HPC drives scientific research and enables INDUSTRIAL INNOVATION

Courtesy of Barcelona Supercomputing Center - www.bsc.es

Courtesy of Barcelona Supercomputing Center - www.bsc.es

Scientists use HPC to build models of complex phenomena. They require fast supercomputers in order to resolve problems in the areas of Life Sciences, Physics, Climate research, Engineering and many others. Some of the scientific problems remain unresolved because the computing speed required is still unavailable. The PRACE Scientific Case outlines the scientific challenges that require HPC.

Simulation of an earthquake - Credit CEA

HPC is able to provide a high Return on Investment for businesses. Most of the companies using HPC find it indispensable for its competitive advantage. Companies used to innovate by building HPC models of their products or services, or to streamline their operations. Cars, aircraft, engines, medications are designed with the help of HPC. Complex financial transactions or oil field simulations are managed using HPC-based techniques. Increasingly, SMEs use HPC to innovate aned create new markets. (There are also programmes supporting the adoption of HPC by SMEs - see SHAPE).

Courtesy of Barcelona Supercomputing Center - www.bsc.es

HPC is also a tool that can help address the Grand Societal Challenges we are facing:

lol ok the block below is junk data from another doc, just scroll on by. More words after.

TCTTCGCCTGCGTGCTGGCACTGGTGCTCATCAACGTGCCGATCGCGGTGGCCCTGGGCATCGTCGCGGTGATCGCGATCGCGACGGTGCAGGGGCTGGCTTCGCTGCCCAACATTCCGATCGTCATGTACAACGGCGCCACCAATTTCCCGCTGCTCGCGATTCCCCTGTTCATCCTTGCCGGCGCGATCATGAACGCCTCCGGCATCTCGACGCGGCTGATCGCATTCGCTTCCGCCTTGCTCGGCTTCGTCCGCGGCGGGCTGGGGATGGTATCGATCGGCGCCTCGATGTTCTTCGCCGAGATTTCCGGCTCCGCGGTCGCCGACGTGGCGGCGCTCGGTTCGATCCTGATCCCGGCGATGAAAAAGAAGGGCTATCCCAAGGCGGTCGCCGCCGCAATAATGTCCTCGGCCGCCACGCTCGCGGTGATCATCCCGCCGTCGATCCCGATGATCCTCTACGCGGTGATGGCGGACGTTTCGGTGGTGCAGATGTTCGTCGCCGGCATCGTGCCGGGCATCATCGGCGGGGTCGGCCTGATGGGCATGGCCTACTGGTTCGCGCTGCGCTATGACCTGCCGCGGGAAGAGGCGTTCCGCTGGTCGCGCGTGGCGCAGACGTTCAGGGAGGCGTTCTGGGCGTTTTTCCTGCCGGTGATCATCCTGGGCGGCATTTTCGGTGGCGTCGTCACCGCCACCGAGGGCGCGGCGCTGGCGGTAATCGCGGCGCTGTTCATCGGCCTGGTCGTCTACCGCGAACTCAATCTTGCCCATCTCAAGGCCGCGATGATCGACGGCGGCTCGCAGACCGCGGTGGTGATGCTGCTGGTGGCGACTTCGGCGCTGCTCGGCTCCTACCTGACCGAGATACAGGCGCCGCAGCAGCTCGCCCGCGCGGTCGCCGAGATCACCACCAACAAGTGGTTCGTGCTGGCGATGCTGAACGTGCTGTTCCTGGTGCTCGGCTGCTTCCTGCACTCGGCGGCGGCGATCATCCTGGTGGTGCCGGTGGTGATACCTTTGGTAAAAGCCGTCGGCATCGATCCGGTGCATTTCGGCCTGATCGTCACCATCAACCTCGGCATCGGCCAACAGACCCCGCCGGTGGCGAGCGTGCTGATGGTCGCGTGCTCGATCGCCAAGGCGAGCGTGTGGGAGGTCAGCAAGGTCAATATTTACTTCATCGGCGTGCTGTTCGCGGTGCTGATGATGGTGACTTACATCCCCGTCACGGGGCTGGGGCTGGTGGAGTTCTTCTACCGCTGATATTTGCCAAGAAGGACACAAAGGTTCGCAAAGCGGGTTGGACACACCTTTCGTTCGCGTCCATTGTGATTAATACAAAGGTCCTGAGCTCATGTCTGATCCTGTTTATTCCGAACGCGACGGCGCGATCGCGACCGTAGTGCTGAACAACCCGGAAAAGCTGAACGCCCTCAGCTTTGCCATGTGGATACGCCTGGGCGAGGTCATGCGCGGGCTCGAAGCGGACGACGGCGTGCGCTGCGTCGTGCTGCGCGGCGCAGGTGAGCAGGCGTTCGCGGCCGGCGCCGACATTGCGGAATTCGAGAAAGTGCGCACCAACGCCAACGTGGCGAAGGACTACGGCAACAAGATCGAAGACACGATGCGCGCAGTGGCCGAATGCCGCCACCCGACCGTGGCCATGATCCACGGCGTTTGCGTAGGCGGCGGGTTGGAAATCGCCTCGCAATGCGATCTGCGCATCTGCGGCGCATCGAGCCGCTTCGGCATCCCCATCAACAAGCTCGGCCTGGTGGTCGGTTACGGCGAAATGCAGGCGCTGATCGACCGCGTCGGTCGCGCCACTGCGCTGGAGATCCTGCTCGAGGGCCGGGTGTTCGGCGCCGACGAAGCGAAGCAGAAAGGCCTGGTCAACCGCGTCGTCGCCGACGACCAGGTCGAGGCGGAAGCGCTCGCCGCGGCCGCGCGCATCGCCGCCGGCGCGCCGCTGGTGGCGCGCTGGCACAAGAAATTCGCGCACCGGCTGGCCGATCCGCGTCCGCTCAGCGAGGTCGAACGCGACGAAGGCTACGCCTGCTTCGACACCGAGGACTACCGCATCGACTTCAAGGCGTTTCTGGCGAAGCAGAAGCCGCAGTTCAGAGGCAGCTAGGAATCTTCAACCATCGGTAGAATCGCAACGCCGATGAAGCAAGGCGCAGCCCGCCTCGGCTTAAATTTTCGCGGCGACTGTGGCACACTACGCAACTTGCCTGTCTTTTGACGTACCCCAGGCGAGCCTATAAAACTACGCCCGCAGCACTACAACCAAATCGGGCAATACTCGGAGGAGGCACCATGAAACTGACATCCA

• Health, demographic change and well-being
  • Food security, sustainable agriculture and forestry, marine and inland water research, and the Bioeconomy
  • Secure, clean and efficient energy
  • Smart, green and integrated transport
  • Climate action, environment, resource efficiency and raw materials
  • Europe in a changing world - inclusive, innovative and reflective societies
  • Secure societies - protecting freedom and security of Europe and its citizens

See the infographic which describes what High-Performance Computing (HPC) is, what the HPC applications are, and what the European Commission does within its HPC strategy.

MP2C: Massively Parallel Multi-Particle Collision Dynamics; software for Soft Matter Physics and mesoscopic hydrodynamics.
“Copyright: Forschungszentrum Jülich”

Courtesy of Valentin Fuetterling, CC-HPC Department, at Fraunhofer ITWM (http://rapt.technology/posts/introducing-the-rapt-renderer/)

"Multiphase simulation of droplet formation - Mathis Bode (ITV, www.itv.rwth-aachen.de),

Jens Henrik Göbbert (JSC, www.fz-juelich.de/ias/jsc)"

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